RV Slide Out Care Guide
RV ownership can be plenty of fun, but it can also be a huge responsibility. The price tag that comes along with RV issues is often quite hefty. When your unit malfunctions, it can be difficult to spot what’s wrong without the help of a professional. The best way to avoid the headaches that come along with RV use is to focus on preventing issues before they occur.
RV slide out problems are one of the most common mechanical malfunctions in RVs. When your RV doesn’t slide out, there isn’t much you can do to save your camping trip. Although often problematic, RV slides are almost always necessary. Without their ability to create extra width inside your camper, your vacations would be pretty cramped. Slide out care is important, so we gathered some info on how they work, common problems, and how to keep them in good condition.
How Does an RV Slide Out Work?
An RV slide out has become an industry standard for almost every type of unit — motorized and towable. Since the late 90’s, most campers have included at least one slide to increase the livable space on the inside of your RV. There are different RV slide out types, but most use electric motors or hydraulics to operate.
Electric RV slide outs often use a rack and pinion system powered by an electric motor. The motor spins a shaft or pinion which moves the slide in one direction, and adding a gear allows it to slide in the opposite direction. The electric motor uses a 12-volt DC power, which runs directly off the main house battery. This makes them usable when you’re not plugged into a power source at the campground.
Though less common, some RV slide outs use pull-and-cable systems. Others use the well-known Schwintek slides. Finally, though very rare, a few units are equipped with the power gear slide out system. The rack and pinion, however, is by far the most common slide out system, so that’s what we’ll focus on.
Common RV Slide Out Problems
The top five reasons for a slide out malfunction are lubrication issues, motor burnout, power issues, foreign objects and leaks. Some are easily treatable on your own, but others will need professional attention from RV service technicians.
Likely the most common root issue, a lack of proper lubrication results in your RV slide out struggling to smoothly move in and out. This is often an easy fix with a lubricating product like WD-40’s RVcare line, which we’ll discuss again later. Be careful not to force a slide that needs lubrication as you can damage the rail system and make the situation much worse.
Motor Burnout & Power Issues
Another common culprit, motor burnout occurs when the motor that moves the slide in and out stops functioning. Somewhat similarly, power issues occur when your RV slide out can’t pull power from your unit, or your RV isn’t properly connected to a power source. This isn’t as easy to fix on your own, so you’re better off scheduling an RV service appointment for professional help.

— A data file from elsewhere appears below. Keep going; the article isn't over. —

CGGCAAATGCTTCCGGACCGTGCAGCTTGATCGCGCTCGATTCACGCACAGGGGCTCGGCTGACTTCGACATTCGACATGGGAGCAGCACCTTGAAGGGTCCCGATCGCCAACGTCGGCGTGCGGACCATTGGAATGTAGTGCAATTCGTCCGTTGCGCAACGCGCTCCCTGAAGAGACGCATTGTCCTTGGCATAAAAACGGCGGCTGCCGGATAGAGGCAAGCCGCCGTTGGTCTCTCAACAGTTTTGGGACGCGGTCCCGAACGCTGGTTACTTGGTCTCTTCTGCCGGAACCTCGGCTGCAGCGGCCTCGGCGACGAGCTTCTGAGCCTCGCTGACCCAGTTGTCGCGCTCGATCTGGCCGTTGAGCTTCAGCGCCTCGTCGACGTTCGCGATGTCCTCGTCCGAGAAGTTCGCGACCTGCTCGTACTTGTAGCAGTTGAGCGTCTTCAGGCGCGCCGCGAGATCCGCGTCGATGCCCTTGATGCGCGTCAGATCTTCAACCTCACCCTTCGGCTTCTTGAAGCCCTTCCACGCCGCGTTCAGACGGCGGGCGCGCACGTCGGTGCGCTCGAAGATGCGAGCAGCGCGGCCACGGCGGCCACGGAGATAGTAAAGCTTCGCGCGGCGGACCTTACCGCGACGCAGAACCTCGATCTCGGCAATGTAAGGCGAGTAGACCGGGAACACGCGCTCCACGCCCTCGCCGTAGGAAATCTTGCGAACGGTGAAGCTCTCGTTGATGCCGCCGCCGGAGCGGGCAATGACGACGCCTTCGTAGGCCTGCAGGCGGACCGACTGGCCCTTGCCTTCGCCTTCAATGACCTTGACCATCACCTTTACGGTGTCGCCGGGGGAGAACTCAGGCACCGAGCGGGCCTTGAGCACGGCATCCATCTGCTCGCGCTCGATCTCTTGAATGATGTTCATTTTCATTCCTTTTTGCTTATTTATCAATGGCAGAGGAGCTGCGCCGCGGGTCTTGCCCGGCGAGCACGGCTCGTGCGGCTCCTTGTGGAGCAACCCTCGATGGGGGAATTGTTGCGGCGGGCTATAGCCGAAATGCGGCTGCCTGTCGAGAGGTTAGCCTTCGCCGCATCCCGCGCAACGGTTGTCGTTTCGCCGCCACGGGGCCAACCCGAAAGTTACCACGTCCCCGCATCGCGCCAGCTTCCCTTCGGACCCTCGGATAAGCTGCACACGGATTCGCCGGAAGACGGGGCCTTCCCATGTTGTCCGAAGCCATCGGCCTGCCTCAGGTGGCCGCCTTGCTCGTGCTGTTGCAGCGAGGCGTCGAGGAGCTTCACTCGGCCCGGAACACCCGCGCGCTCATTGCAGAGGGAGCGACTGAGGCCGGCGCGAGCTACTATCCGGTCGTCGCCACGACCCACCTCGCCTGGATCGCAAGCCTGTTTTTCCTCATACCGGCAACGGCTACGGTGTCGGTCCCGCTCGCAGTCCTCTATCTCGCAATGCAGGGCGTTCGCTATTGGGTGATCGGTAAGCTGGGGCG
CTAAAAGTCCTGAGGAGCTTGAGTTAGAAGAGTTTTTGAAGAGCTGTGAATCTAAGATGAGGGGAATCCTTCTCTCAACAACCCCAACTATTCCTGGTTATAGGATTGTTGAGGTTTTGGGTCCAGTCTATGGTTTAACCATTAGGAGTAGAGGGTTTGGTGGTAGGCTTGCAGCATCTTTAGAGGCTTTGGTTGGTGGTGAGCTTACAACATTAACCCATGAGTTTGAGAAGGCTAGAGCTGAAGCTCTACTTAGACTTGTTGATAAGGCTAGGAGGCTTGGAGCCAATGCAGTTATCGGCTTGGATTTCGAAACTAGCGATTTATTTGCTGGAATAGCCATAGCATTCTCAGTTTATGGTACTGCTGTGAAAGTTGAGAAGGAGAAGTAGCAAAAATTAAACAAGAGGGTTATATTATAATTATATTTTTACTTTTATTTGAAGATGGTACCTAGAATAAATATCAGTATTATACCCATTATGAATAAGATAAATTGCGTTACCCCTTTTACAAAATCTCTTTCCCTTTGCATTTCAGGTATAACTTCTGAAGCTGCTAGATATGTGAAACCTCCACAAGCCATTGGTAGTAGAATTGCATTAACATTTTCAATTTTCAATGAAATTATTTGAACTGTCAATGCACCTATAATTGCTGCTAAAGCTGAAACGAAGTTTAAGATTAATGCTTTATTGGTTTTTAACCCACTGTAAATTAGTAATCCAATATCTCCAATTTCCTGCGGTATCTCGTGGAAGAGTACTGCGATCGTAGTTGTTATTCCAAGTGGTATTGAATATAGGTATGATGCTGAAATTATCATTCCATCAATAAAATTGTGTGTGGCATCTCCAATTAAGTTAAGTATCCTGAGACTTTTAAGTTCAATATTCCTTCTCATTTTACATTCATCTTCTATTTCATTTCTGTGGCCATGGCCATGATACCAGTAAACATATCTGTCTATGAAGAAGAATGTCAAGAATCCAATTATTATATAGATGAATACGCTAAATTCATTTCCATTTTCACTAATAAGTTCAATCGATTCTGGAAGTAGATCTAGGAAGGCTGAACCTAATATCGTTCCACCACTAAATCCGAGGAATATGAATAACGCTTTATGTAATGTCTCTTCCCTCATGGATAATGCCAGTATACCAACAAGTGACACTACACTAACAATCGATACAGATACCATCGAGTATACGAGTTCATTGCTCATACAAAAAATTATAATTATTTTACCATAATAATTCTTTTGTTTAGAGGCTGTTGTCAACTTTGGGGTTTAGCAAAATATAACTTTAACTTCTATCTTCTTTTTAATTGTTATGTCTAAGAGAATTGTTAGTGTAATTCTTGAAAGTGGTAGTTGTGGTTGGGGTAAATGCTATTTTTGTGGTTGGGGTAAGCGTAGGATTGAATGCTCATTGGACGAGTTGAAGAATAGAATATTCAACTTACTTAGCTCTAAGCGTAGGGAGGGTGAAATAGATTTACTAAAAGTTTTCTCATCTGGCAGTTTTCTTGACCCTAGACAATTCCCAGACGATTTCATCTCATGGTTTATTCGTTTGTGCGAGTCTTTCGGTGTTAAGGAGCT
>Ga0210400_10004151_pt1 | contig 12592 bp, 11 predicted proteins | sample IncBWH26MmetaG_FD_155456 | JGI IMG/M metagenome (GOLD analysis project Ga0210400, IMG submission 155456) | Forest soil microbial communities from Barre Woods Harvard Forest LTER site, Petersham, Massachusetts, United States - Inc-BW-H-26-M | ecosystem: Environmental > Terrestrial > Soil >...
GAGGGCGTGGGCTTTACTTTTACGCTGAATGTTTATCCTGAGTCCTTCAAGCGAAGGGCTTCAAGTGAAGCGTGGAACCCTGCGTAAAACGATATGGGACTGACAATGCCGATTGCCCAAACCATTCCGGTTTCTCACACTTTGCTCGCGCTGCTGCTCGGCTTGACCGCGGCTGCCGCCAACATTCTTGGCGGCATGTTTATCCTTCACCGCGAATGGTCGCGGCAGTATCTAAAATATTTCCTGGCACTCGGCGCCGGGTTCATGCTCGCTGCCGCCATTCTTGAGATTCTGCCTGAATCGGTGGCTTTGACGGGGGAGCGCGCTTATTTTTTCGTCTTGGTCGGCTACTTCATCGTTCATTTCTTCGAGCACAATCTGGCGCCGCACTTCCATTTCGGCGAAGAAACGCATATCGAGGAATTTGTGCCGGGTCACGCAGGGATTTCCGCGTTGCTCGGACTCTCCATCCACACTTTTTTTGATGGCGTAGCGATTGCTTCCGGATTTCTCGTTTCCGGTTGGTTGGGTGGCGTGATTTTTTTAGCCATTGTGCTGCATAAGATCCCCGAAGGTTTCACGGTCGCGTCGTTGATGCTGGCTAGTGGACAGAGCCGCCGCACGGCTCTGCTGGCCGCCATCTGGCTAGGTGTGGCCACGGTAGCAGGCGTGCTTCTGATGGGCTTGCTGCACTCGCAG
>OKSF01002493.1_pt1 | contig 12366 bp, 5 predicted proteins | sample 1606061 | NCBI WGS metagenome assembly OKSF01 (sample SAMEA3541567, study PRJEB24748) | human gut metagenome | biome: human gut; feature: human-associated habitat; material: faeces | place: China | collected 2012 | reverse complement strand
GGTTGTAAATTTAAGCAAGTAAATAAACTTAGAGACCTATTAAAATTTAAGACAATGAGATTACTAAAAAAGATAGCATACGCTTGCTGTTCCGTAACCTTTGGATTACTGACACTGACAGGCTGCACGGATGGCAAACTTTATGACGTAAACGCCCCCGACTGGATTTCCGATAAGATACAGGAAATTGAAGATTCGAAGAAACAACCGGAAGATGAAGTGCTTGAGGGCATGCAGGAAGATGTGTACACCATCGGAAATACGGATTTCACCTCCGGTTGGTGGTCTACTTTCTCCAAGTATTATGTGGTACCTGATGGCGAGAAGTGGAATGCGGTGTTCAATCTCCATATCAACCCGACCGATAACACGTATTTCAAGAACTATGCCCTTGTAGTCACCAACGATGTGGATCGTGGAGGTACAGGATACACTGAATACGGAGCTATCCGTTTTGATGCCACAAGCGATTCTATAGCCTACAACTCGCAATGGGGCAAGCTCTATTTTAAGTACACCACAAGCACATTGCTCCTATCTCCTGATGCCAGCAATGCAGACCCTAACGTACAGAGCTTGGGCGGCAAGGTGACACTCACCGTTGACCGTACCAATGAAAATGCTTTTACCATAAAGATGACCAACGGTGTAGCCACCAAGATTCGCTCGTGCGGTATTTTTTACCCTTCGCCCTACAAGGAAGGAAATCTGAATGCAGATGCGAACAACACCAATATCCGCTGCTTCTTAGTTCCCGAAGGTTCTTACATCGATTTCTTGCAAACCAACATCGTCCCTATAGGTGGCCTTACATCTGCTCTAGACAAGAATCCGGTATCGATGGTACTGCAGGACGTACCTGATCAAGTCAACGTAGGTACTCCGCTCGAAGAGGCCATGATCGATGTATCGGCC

Finally, leaks and foreign objects will prevent your RV slide out from functioning properly. Anything that blocks the slides or interferes with their movement can cause slide out issues. It’s best to assess the situation and then decide if you need to call a professional. If you aren’t confident that you can repair the leak or remove the object, it’s probably best to find an RV technician. You may end up making the issue worse, which will only drive up the cost of a fix.
Manual RV Slide Out Overrides
If you’re stranded at a campground with a stuck slide out, consider manually moving the slide in or out. Your RV should come with an owner’s manual, which has more unit-specific instructions on manually moving a slide out.
First, find the slide out motor, often below the slide out room. Remove the brake assembly from the motor by unscrewing it. Find the crank extension and attach it to the crank handle that comes with the trailer. If you don’t have the crank handle, you can probably use a wrench or socket and ratchet. Turn the crank extension by hand to manually move the RV slide in or out.
After you’ve moved the RV slide out to the desired position, be sure to reattach the brake assembly to the slide out motor. Replace and tighten the screws to prevent the slide out from moving.
RV Slide Out Problem Prevention
Luckily for RVers, WD-40 has our backs with their 3-in-1 RVcare product line. WD-40’s RVcare Slide-Out Silicone Lube is perfect for preventing, and sometimes treating, slide out problems.
Simply spray the trusted brand of lubricant on the tracks and your slide out will be moving smoothly. WD-40 RVcare also makes Window and Track Dry Lube, which helps prevent messes and works well on RV window tracks, or other interior slides. Both products are a great way to lubricate your RV after long, stationary months in winter storage.
RV slide outs move with simple rack and pinion technology. Overall, troubleshooting and preventing RV slide out problems doesn’t have to be complicated. Follow our advice to keep your unit functioning well and save yourself a few headaches and canceled vacations. If you have no choice, you can always manually move your slide in or out
If you continue to have problems, or have questions on slide out care, bring your unit by Crossroads Trailers. Our friendly and experienced service staff can assess the issue and make the repairs that get you back on the road as soon as possible. If you’re ready to make a change, our sales staff would be happy to help you find new RVs for sale in NJ at our Newfield dealership. Stop by our New Jersey location, contact us online or give us a call today if you have any questions about our RV sales or service.
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